Good project managers can make a world of difference in a business. Projects will run smoothly, teams will work together effectively, and productivity will improve as time moves on.
The problem is not all project managers are good; some of these people are just bad at their jobs. These individuals may cause more chaos than peace. Employees will feel a little burnt out, and product or service value might suffer given enough time.
Learning to spot a bad project manager is of the utmost importance for any supervising team or individual. The following is a simple guide that should help along the way.
Spotting a Bad Project Manager
Good project managers lead by empowering others. This is done by offering trust, without allowing their authority be undermined. These kinds of managers work towards managing less and allowing smaller teams to manage themselves, while still working towards the goal he or she set forth.
Supervisors will notice that this type of manager can communicate bad news without confusing anyone and diffusing possible negative reactions. Seeing the opposite informs supervisors they might be dealing with a bad project manager.
The following are some signs to look for:
- Bad project managers like to micromanage everything. These individuals are not going to allow anyone to make a decision without his or her input.
- Project managers who do not respect people’s time are not good. These individuals tend to work people too much or frequently call for unnecessary meetings.
- Managers that emphasize their accreditation and expertise might be seeking praise for themselves. Good project managers focus on the team and feel successful when the team and company meet their goals.
- Project managers who do not handle stress well will give off a vibe that things are not under control. While it is okay to have a bad day, having stressful days consistently is a bad sign.
- Managers who are unable to communicate instructions, bad news, or any other piece of important information to their team might not be a great manager. An effective manager can simplify the sales process, not make it more complicated.
All of these are signs of a bad project manager. Of course, there are also a number of traits that might make it clearer to employers that they have a bad apple. The following are a few traits that most bad project managers have in common:
Project managers love to organize things, and that is part of the reason they can be quite helpful to a company. The problem is bad project managers cannot help but write more than is needed. Good managers know that people do not love to read, so they usually break down their plan into a scannable list. This makes points clearer and text more digestible.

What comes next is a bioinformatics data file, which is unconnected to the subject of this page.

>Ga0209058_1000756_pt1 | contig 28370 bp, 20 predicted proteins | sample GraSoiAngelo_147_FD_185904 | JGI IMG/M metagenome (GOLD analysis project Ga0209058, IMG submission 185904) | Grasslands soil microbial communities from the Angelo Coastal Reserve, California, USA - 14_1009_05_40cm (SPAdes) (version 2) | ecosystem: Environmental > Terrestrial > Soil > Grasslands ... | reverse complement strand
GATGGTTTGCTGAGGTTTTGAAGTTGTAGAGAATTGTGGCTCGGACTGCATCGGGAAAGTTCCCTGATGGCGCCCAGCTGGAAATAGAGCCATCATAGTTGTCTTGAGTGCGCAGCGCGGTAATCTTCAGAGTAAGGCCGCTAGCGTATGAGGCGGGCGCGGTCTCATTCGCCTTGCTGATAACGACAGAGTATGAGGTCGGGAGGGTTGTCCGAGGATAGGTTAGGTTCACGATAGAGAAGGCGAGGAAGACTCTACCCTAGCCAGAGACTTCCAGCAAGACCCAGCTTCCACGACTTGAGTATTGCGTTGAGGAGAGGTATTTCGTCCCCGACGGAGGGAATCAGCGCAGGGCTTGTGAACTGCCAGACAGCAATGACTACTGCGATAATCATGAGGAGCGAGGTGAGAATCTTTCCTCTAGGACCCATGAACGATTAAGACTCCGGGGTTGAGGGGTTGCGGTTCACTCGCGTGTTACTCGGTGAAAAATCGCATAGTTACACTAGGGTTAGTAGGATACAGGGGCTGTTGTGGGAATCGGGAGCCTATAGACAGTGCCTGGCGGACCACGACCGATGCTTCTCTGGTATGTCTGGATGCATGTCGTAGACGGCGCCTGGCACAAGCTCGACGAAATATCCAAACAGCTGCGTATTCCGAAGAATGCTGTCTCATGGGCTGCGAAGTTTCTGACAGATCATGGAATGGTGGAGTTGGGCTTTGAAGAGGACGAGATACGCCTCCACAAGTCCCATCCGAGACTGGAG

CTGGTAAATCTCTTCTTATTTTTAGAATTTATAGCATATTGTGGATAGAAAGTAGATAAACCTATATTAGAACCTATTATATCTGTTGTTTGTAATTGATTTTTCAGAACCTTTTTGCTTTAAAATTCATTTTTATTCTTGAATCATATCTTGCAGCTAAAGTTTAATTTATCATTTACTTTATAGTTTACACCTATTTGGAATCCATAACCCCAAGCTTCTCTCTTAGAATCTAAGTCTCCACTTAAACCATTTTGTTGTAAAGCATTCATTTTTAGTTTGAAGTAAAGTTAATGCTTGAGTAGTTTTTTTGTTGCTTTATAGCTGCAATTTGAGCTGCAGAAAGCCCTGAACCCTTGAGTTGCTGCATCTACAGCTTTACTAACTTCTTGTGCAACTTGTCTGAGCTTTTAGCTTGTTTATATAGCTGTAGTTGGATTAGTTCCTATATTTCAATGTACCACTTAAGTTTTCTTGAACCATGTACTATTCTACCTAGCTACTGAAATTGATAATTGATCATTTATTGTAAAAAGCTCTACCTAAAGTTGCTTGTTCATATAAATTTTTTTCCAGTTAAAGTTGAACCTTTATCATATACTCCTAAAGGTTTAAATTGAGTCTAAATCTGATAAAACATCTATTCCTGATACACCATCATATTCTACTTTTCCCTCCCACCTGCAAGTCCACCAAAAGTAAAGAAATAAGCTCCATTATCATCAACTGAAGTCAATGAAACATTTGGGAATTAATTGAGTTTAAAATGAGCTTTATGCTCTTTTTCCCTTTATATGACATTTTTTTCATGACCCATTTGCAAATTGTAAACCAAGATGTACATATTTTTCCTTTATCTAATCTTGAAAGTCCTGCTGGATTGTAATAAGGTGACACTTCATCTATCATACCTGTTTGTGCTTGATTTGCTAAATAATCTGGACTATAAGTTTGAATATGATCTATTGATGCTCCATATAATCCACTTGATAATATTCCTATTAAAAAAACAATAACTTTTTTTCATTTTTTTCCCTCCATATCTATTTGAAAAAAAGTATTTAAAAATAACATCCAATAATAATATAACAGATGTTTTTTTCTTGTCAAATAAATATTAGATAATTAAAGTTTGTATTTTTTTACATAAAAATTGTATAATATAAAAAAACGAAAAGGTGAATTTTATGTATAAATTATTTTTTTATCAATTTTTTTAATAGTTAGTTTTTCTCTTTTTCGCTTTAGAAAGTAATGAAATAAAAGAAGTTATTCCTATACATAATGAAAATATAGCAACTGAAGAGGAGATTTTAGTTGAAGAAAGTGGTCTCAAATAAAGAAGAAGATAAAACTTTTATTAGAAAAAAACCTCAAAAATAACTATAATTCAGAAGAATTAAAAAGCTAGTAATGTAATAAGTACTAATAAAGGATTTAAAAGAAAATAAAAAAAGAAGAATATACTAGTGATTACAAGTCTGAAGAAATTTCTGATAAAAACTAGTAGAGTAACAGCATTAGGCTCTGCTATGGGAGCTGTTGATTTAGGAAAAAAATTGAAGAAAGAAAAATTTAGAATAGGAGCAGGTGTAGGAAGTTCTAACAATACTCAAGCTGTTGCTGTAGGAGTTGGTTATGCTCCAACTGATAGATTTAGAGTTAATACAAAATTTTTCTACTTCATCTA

Bad managers use their positions of power to break promises to the teams that work for them. Sure, this could not be the manager’s fault, but this cannot be a pattern because trust is the key to ensuring employee satisfaction. Sometimes, these types of managers have a hard time being open and transparent; they usually try to hide their motives for any changes.
Managers that are not too good at their jobs simply do not care about employees too much. These individuals may have a hard time listening to team members or may interrupt others often. Bad managers also fail to get to know people’s skills, so they have a hard time giving the right task to the right employee.
Bad project managers tend to deflect issues and blame others for any shortcomings highlighted by employers. This is because they do not want to take responsibility for their inadequacy. Good managers will take the blame for anything that goes wrong since it really is their responsibility to be on top of what happens during the sales process.
Employers who notice these traits or signs will have to come to terms with the fact that they hired a bad project manager or the person turned into one at some point. Some of these individuals might have built a good relationship with upper management, which makes this realization a little harder to swallow, but the company’s well-being has to be put first at all costs.
The first step is to allow this individual to improve him or herself.
Upper management has to tell the project manager what is expected from him or her and how he or she is failing those expectations. This gives the individual an opportunity to rise to the challenge.
Employers should give this project manager a specific timeline so that there is no confusion. It is important that the project manager understands that his or her job is on the line if things do not improve. Project managers can involve other managers to help them improve or could even take seminars and courses that could help them see where and how they can improve. Things like Prince2 and PMP® certifications and similar are now considered standard, so if they lack one, that’s a good place to start.
Regrettably, if a person is given enough time to do so and fails again, this person needs to be replaced. This is going to be a difficult conversation to have, but the project manager was given enough time to improve, and employers have promises to keep to customers and shareholders.